2. Freedom of Religion
3. Freedom of the Press
4. Freedom to Assemble
5. Freedom to Protest the Government

Continue reading

Black History Month – W.E.B. Du Bois and Nikole Hannah-Jones

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Today is February 1st, the traditional start of Black History Month. It would be good to remember, as Congressional Representative Hakeem Jeffries of NY’s 8th District tweeted this morning: “We’ve been here since 1619. Every month is Black History Month.”

I grew up in NYC in the 70s, at what seemed to be the height of bussing as well as a prominent Back to Africa movement. I didn’t understand why my Black friends didn’t live near me. One of them, Robert, moved with his family to Africa, although I don’t know if that was related to his father’s job or if they decided to “return” (I don’t know the proper term and I apologize for that).

In school, we learned about Harriet Tubman, Booker T. Washington, George Washington Carver, and of course Rosa Parks and Martin Luther King, Jr, but not nearly enough. No Medgar Evers, no Emmett Till; at least not that I remember. Thurgood Marshall, of course; he was currently on the Supreme Court at that time. As historic as their lives were, many were left out.

Malcolm X, for example was deemed too militant. It wasn’t until last year when I read his autobiography that I saw how little difference there was between him and the mainstream civil rights movement. Of course, no one agrees with anyone one hundred percent of the time, but students in school should be given all the information and use critical thinking skills to form their own opinions.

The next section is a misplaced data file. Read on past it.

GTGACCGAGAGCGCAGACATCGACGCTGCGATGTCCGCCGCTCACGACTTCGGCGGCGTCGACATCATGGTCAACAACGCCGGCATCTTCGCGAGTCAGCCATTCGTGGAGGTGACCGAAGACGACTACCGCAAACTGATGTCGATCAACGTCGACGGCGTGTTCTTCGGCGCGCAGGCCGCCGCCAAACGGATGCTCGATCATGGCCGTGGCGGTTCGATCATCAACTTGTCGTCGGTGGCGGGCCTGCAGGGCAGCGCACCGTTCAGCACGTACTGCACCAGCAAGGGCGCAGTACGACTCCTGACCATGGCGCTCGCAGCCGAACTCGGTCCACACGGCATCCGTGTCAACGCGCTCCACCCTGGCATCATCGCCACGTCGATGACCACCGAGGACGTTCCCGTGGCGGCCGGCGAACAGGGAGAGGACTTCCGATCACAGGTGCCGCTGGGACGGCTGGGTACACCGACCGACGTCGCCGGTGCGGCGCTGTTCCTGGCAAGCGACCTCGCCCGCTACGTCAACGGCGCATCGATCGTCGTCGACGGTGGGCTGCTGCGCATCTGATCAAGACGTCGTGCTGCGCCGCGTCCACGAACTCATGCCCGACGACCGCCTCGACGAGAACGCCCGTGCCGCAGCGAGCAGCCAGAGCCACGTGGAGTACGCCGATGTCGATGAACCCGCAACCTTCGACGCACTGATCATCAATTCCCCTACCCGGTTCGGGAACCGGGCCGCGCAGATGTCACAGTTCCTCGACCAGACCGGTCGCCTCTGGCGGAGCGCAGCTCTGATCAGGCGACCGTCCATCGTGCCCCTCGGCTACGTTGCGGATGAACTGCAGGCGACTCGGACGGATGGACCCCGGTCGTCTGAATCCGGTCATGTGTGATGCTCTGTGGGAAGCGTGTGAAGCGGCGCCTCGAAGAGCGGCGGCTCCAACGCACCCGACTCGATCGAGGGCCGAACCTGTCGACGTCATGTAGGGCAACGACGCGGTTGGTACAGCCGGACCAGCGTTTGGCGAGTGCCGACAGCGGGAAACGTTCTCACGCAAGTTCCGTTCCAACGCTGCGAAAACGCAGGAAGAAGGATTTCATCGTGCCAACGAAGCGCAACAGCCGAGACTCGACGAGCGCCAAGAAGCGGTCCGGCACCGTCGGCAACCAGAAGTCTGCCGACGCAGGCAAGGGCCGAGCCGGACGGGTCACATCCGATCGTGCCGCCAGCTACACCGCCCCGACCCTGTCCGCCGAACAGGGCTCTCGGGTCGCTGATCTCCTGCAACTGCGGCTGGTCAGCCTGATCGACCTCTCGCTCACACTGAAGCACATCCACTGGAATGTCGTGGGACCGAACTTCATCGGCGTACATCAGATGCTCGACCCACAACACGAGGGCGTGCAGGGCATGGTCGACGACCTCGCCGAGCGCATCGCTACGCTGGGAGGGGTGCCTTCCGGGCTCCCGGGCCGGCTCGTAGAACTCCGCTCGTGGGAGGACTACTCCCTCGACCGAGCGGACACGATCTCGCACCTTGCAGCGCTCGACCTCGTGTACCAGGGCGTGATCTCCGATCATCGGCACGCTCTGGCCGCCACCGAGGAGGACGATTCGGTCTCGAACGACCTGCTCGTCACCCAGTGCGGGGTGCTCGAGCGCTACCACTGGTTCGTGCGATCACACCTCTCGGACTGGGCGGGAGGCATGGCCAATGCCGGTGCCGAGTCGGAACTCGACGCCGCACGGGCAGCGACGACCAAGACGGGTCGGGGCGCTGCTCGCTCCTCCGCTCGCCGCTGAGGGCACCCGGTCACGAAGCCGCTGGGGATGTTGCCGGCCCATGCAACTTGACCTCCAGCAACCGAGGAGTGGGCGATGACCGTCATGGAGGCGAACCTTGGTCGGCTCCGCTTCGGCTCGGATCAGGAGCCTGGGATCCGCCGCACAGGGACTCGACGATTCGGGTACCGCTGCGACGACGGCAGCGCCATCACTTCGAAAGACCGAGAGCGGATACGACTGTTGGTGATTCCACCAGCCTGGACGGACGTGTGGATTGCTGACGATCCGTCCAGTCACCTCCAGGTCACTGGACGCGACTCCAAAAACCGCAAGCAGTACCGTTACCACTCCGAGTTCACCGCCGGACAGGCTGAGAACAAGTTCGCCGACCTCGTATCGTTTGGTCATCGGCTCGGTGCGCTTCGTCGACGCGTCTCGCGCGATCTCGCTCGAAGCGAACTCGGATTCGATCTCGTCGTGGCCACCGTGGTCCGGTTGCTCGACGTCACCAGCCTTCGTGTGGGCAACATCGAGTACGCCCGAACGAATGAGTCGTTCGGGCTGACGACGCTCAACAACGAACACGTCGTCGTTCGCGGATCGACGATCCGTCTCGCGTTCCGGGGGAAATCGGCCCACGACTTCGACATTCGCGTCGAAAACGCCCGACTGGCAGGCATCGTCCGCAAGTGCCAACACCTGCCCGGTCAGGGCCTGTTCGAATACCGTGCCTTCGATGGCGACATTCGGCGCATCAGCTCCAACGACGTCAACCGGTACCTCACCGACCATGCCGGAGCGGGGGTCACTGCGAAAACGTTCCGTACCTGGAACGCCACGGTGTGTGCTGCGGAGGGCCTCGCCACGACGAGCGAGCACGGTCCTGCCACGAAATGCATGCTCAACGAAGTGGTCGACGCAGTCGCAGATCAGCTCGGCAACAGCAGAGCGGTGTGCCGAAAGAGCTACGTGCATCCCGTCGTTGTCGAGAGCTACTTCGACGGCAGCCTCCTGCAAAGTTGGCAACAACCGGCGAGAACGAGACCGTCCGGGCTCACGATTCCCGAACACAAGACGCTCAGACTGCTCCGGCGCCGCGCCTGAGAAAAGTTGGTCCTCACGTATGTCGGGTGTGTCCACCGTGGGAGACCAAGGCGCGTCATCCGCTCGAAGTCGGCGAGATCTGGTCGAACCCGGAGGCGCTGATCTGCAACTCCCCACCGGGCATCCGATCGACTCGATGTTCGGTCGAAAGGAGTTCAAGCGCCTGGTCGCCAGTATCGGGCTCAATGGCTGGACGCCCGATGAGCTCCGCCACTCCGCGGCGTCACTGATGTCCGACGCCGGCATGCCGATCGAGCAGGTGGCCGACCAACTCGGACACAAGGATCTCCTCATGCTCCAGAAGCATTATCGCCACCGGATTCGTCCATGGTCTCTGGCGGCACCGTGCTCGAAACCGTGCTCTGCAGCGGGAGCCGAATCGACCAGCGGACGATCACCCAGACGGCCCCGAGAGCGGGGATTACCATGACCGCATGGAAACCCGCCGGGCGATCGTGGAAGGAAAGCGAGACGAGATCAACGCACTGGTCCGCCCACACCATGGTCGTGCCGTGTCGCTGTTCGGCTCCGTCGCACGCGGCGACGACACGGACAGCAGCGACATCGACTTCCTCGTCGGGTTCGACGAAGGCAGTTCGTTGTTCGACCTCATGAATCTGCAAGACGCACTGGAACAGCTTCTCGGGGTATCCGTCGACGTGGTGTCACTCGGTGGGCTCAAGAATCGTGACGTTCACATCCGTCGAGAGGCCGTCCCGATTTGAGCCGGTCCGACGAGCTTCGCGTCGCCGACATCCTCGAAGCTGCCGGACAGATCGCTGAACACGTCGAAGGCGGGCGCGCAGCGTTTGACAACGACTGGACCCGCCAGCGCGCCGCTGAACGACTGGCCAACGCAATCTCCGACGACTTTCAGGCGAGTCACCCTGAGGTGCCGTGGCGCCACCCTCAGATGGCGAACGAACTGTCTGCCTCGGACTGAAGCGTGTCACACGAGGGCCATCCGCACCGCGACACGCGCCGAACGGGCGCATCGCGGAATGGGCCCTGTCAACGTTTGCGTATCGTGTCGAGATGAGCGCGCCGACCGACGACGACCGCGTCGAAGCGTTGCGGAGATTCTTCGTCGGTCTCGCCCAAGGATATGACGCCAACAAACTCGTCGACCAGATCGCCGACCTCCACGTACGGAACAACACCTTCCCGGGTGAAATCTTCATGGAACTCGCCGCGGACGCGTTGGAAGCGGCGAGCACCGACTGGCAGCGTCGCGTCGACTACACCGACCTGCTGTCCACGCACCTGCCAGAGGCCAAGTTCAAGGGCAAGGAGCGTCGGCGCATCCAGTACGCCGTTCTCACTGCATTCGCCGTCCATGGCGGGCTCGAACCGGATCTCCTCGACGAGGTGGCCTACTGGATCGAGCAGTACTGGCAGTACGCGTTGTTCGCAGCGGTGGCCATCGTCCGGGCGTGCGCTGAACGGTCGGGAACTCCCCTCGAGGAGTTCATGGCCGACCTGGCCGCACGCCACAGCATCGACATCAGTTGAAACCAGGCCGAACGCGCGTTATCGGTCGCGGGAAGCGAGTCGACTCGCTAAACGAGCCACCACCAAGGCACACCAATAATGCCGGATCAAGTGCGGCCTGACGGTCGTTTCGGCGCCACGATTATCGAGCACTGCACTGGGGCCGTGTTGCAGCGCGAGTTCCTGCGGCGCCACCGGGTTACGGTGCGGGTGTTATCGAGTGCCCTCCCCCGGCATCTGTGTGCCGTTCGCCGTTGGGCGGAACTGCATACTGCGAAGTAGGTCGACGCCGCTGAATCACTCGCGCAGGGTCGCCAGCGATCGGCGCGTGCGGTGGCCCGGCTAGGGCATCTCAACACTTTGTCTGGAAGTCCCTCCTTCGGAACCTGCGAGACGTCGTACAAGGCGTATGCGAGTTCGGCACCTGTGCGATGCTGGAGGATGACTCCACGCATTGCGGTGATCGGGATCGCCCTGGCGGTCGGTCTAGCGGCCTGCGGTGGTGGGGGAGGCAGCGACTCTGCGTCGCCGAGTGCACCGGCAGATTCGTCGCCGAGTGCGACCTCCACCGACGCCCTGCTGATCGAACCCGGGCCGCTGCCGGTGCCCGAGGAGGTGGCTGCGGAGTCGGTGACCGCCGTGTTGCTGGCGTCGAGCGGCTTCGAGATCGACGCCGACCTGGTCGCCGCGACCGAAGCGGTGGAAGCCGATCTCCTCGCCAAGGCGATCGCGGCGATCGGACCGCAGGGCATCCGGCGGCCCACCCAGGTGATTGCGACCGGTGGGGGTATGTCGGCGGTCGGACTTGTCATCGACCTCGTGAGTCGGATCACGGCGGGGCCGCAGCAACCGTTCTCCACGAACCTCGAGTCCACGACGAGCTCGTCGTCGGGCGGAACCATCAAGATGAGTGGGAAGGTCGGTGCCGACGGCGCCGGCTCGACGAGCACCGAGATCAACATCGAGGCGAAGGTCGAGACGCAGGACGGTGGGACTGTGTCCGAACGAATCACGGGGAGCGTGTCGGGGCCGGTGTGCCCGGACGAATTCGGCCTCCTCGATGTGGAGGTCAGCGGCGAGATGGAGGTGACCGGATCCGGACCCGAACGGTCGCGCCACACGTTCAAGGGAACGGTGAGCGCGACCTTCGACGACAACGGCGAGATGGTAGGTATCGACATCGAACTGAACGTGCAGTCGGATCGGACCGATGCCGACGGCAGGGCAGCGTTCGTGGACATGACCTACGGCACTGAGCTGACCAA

I can’t possibly make up for the lack of Black history within American history. As a country we can absolutely begin to try, and I do try in my small space of the internet. Since I am not part of the Black community, I try to draw on Black voices and offer links and some information to get you started.

What I had planned for today was postponed by another tweet I saw this morning; that of March for Our Lives activist, David Hogg who asked if anyone had the link to W.E.B. Du Bois PhD thesis on the history of slavery and abolition in the US, and so with the assistance of David Hogg and Carl Fonticella (who provided the link), I am sharing that to get us started.

W.E.B. Du Bois’ The Suppression of the African Slave Trade to the United States of America, 1638-1870, originally published March, 1896.

Relatedly, the 1619 Project would be important reading as well. The pdf is provided through this link from The Pulitzer Center and begins with an introduction from New York Times journalist, Nikole Hannah-Jones, who provided the idea for the project.

Inaugural Music

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Beginning today and hopefully continuing throughout the year, I will be curating music playlists. I enjoyed doing the Supernatural one so much last year that I thought it would make an exciting new series.

This month’s curated list is based on President Joe Biden’s inauguration.